(People involved in fandom almost invariably write for free, and often produce wonderful work which cannot legally be paid for. I haven't quite worked out how I want to work that into my argument, but it is on my mind. The idea that there is a moral imperative to pay an artist for their work is likely foreign to many people who are artists, whether they are popularly considered to be so or not.)

My final point is very anecdotal, and not directly related to books and publishing. The music service, Spotify, has been around for a couple of years now. It's a legal way to listen to whatever you want, apparently at no cost to you except viewing a few ads (unless, like me, you pay for a premium account). By this time, most of my friends and family have Spotify, and none of us do any kind of downloading of music, except perhaps where Spotify's catalogue of available music doesn't have what we want.

Spotify may have problems related to how much they pay the record labels and artists whose music they make accessible, but if we imagine it were a perfect system, I think it would cut down on a lot of the problems. One of the reasons people download music is because they want something specific, and they want it right now. Services like Spotify allow instant gratification, for little to no cost. It also allows people to try out new music, some of it old or obscure. Or, for another example, I'm not interested in Neil Young's music, generally, but I've had "War of Man" on repeat, entirely legally, since I was earwormed with it last week. The temptation of downloading it illegally would have been great, if this was ten years ago, when I would neither have wanted to buy the CD nor had a way to pay for a single song online (since I didn't have a credit or debit card).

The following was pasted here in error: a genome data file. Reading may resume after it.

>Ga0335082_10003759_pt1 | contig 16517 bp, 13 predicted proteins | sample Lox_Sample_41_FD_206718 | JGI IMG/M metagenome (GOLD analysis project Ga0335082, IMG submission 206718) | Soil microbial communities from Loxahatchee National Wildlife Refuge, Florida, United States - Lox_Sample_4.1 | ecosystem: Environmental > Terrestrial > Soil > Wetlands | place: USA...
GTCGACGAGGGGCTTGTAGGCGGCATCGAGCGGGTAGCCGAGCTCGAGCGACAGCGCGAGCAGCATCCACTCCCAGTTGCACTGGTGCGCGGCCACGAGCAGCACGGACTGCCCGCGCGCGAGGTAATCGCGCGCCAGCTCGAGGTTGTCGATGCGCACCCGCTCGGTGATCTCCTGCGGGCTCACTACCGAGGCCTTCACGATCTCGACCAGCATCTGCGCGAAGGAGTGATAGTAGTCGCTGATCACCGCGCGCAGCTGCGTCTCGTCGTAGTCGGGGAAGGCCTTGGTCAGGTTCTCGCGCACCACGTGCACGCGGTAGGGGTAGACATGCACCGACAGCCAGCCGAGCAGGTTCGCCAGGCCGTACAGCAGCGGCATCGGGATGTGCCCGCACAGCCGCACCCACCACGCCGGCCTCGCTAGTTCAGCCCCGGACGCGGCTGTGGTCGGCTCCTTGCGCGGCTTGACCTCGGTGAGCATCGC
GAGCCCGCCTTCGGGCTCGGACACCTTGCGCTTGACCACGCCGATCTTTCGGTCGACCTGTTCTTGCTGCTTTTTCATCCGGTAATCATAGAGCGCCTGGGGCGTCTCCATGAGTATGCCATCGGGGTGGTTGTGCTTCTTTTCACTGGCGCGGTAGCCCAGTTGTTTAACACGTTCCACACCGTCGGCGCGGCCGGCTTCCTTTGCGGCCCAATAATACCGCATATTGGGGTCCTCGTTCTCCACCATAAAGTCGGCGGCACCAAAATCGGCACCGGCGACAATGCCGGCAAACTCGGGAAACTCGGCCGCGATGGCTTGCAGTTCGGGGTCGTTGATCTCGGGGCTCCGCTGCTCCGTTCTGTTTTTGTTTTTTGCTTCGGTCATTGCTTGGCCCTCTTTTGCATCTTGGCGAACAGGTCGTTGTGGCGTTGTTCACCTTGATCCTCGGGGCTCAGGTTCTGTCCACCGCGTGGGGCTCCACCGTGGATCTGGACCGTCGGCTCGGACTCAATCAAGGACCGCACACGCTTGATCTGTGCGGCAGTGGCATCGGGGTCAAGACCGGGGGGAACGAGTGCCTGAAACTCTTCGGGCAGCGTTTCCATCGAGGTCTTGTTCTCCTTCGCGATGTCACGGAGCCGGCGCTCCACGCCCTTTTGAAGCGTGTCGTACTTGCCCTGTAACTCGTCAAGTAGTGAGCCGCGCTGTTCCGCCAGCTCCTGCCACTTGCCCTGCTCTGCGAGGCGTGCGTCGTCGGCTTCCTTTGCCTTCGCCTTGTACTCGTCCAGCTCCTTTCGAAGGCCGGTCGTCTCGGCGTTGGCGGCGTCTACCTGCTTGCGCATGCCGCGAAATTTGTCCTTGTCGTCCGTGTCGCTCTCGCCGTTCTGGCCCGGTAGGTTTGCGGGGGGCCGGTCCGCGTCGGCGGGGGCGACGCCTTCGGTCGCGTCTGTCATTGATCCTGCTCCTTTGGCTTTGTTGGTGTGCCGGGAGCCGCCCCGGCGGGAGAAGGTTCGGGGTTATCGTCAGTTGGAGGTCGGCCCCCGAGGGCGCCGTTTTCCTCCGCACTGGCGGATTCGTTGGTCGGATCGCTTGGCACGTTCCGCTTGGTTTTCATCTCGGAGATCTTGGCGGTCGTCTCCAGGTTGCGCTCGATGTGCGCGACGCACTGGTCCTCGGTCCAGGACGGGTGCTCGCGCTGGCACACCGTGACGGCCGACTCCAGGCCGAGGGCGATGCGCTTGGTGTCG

I suspect that instant gratification is part of the attraction of ereading devices like the Kindle. When I have mine (Christmas!), I'll be able to download books instantly, wherever I am, thanks to 3G access to the Kindle store. They have many books available, many of them at very affordable/competitive prices.

As musicians have in the past, authors need to come to terms with the digital world. My first suggestion for that would be to make sure that your book is available worldwide as an ebook -- I've seen one artist decrying the illegal downloads of a scanned copy of her book as "unnecessary" when no official ebook was available -- and at a reasonable price.

There's a whole 'nother debate about what "a reasonable price" constitutes, which I don't have time to share my thoughts on, just now.

Day Twelve

Nov. 12th, 2010 11:43 pm
rhian_crockett: A painting of a castle; there is a red flag flying. (Default)
Today, I mostly had to catch up on stuff I've been neglecting during my week off. But I finally did, and I've even written and gamed a bit, too. Got my wordcount for the day this evening: unlike previous years, I'm very much sticking to '1667 words and then stop', every day. I have too much else to do.

Anyway, my characters continue to be gloriously disobedient, and I think Vivienne and Ragnelle might be sisters -- and that might be a spoiler, but I don't know yet if it's going to be important. I don't think so.

Now I'm going to curl up with a book! I've been rediscovering the delights of reading on my iPod Touch, but tonight is actually a dead-tree book, as it happens. (They smell so nice!)
rhian_crockett: A painting of a castle; there is a red flag flying. (Default)